Hundreds of opponents of Measure J — Venoco Oil’s controversial ballot initiative that aims to expedite its Paredon drilling project — took to the streets of downtown Carpinteria on Friday for the symbolic launch of a blimp, meant to represent the physical height of an oil rig proposed in the legislation.
“See? That’s what a 140-foot-high [drill] will look like,” said one protester, pointing with a picket sign to the orange balloon floating above her head.
But, it’s not only potentially compromised aesthetics that had the coastal residents up in arms: Several protestors cited the putative health and safety risks that the oil development project would allegedly pose.
“I’ve lived here all my life and I don’t want to breathe dirty fumes,” said 19-year-old Johanna Sediny, who attended the event with her family. “And the seal population here, which is a huge tourist draw, will be impacted by the noise. This isn’t worth it.”
Vice-Mayor Al Clark said the ballot initiative will avoid environmental review and other regulations usually applied to these projects, resulting in “the loss of the city’s ability to protect the health and safety of the public.” He went on to pose a scenario, in which a compressor generates benzene and the oil company purchases offset credits, leaving the community with a “cancer footprint.”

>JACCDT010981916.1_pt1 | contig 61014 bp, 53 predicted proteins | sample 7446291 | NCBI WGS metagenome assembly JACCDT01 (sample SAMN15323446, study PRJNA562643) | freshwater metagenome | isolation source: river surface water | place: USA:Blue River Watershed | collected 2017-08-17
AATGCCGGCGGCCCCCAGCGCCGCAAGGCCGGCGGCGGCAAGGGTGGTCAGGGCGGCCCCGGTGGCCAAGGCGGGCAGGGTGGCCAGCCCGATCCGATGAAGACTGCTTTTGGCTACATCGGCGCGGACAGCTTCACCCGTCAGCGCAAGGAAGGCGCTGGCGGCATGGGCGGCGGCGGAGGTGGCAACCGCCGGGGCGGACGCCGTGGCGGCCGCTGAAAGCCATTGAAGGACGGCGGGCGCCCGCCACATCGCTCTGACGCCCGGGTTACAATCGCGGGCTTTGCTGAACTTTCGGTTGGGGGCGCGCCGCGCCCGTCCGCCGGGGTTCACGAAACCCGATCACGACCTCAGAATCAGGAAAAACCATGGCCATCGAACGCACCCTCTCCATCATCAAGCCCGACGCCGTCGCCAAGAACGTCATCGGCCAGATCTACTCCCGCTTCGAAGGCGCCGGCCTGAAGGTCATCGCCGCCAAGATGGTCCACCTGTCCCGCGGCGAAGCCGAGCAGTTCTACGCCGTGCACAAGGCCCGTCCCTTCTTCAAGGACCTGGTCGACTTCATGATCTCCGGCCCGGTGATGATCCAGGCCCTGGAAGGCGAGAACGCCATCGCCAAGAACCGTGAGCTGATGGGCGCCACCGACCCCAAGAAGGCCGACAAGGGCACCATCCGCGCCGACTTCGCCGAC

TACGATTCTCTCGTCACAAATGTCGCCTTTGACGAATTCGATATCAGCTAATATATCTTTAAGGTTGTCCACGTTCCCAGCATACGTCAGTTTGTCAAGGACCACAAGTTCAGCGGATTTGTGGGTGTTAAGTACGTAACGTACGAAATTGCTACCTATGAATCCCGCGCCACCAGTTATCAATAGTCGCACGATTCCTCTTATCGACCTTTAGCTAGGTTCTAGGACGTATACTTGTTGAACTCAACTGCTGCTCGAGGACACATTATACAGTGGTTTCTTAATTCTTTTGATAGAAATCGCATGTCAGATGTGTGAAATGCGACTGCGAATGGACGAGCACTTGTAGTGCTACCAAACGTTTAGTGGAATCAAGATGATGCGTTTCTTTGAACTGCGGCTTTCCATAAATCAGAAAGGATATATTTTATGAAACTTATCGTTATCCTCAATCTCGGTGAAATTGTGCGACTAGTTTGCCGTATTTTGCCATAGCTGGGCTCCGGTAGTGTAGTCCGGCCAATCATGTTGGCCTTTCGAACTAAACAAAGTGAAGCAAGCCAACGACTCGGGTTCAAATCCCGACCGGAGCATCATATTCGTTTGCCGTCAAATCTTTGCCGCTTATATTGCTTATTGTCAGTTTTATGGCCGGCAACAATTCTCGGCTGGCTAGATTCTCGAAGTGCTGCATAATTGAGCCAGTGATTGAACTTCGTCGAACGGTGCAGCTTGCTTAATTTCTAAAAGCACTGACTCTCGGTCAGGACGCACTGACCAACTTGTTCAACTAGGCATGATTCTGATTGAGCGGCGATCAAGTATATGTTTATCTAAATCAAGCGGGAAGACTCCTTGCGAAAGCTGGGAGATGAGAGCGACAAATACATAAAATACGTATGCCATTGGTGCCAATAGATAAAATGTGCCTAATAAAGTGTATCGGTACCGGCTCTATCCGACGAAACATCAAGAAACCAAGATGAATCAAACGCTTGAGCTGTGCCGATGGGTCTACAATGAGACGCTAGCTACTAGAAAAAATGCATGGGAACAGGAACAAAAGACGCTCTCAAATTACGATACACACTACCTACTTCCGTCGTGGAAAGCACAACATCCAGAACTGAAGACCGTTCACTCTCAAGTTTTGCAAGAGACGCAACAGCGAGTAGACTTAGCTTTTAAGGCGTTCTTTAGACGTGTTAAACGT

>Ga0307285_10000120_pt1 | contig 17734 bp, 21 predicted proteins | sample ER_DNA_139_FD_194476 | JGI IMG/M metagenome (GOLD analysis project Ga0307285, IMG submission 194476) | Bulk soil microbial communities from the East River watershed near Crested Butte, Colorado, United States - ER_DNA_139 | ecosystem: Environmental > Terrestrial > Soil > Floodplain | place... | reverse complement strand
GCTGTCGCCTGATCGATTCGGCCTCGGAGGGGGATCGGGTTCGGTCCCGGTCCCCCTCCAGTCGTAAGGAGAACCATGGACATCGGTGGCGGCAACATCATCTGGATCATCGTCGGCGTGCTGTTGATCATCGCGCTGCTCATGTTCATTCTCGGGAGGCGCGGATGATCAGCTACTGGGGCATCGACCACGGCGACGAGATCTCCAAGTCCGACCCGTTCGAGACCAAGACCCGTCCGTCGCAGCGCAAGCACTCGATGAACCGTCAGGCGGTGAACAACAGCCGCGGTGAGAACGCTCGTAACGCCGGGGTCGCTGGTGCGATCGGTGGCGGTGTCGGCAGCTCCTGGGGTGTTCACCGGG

“The BP oil spill makes this more dramatic,” said one protestor. Clark agreed. “What BP taught us,” he said, “is that no matter how advanced drilling technology is, the technology used for cleanup is still in the Stone Age. That should definitely be considered in the case that something goes wrong.”
The preservation of community control was clearly a salient issue for Measure J protestors. “You see that this isn’t just a small group of advocates,” said former mayor and three-term city councilmember Donna Jordan, “it’s the majority of the community. But Paredon put hundreds of thousands of dollars into campaigning for this,” she went on as she perused a “Yes on J” flyer made to resemble the city’s local paper. According to Jordan, Venoco has spent between $700,000-$800,00 campaigning for Measure J, while opponents spent about a tenth of that amount for their campaign against it.
“You know, we have all of the issues you have in a national campaign, except we all know each other’s names out here”, said Ted Rhodes, President of Citizens for the Carpinteria Bluffs, as he marched towards Linden Avenue — where the blimp was anchored — to join Jordan and the other protestors. “We would be out here for any big box company, any business coming in and not going through the process. This is about community.”
More like this story
Sara Beladi is an Independent intern.